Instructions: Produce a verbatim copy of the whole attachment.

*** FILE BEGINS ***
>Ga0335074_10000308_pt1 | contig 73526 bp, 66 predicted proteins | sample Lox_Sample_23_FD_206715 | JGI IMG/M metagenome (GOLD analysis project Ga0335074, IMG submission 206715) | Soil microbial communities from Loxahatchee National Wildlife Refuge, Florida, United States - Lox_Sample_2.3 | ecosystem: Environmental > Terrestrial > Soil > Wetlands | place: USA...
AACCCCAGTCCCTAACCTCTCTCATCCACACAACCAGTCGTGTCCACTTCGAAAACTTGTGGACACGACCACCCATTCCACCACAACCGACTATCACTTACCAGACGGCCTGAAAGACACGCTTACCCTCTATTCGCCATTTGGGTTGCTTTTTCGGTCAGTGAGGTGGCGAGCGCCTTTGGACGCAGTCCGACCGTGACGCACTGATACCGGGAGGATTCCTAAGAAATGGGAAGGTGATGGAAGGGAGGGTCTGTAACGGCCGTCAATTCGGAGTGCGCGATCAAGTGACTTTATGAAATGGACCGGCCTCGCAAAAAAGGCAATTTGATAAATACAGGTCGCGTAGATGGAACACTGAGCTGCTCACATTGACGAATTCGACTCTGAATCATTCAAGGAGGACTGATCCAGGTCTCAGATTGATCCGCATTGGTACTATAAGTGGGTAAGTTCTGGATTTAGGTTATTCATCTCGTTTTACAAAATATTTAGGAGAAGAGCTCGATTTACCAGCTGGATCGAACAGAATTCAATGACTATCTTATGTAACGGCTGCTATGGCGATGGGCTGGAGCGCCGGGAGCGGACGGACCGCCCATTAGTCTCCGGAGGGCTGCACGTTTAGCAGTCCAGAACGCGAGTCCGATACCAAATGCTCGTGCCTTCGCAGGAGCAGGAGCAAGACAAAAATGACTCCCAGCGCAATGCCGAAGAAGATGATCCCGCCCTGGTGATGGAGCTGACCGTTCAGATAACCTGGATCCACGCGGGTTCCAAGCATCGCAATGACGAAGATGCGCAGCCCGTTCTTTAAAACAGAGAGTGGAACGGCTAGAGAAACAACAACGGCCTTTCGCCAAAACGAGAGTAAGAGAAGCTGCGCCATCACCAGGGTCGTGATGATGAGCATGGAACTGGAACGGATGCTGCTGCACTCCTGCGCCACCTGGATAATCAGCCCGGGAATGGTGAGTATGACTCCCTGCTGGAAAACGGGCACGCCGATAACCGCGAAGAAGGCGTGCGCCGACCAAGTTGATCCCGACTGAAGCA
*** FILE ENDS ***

>Ga0335074_10000308_pt1 | contig 73526 bp, 66 predicted proteins | sample Lox_Sample_23_FD_206715 | JGI IMG/M metagenome (GOLD analysis project Ga0335074, IMG submission 206715) | Soil microbial communities from Loxahatchee National Wildlife Refuge, Florida, United States - Lox_Sample_2.3 | ecosystem: Environmental > Terrestrial > Soil > Wetlands | place: USA...
AACCCCAGTCCCTAACCTCTCTCATCCACACAACCAGTCGTGTCCACTTCGAAAACTTGTGGACACGACCACCCATTCCACCACAACCGACTATCACTTACCAGACGGCCTGAAAGACACGCTTACCCTCTATTCGCCATTTGGGTTGCTTTTTCGGTCAGTGAGGTGGCGAGCGCCTTTGGACGCAGTCCGACCGTGACGCACTGATACCGGGAGGATTCCTAAGAAATGGGAAGGTGATGGAAGGGAGGGTCTGTAACGGCCGTCAATTCGGAGTGCGCGATCAAGTGACTTTATGAAATGGACCGGCCTCGCAAAAAAGGCAATTTGATAAATACAGGTCGCGTAGATGGAACACTGAGCTGCTCACATTGACGAATTCGACTCTGAATCATTCAAGGAGGACTGATCCAGGTCTCAGATTGATCCGCATTGGTACTATAAGTGGGTAAGTTCTGGATTTAGGTTATTCATCTCGTTTTACAAAATATTTAGGAGAAGAGCTCGATTTACCAGCTGGATCGAACAGAATTCAATGACTATCTTATGTAACGGCTGCTATGGCGATGGGCTGGAGCGCCGGGAGCGGACGGACCGCCCATTAGTCTCCGGAGGGCTGCACGTTTAGCAGTCCAGAACGCGAGTCCGATACCAAATGCTCGTGCCTTCGCAGGAGCAGGAGCAAGACAAAAATGACTCCCAGCGCAATGCCGAAGAAGATGATCCCGCCCTGGTGATGGAGCTGACCGTTCAGATAACCTGGATCCACGCGGGTTCCAAGCATCGCAATGACGAAGATGCGCAGCCCGTTCTTTAAAACAGAGAGTGGAACGGCTAGAGAAACAACAACGGCCTTTCGCCAAAACGAGAGTAAGAGAAGCTGCGCCATCACCAGGGTCGTGATGATGAGCATGGAACTGGAACGGATGCTGCTGCACTCCTGCGCCACCTGGATAATCAGCCCGGGAATGGTGAGTATGACTCCCTGCTGGAAAACGGGCACGCCGATAACCGCGAAGAAGGCGTGCGCCGACCAAGTTGATCCCGACTGAAGCA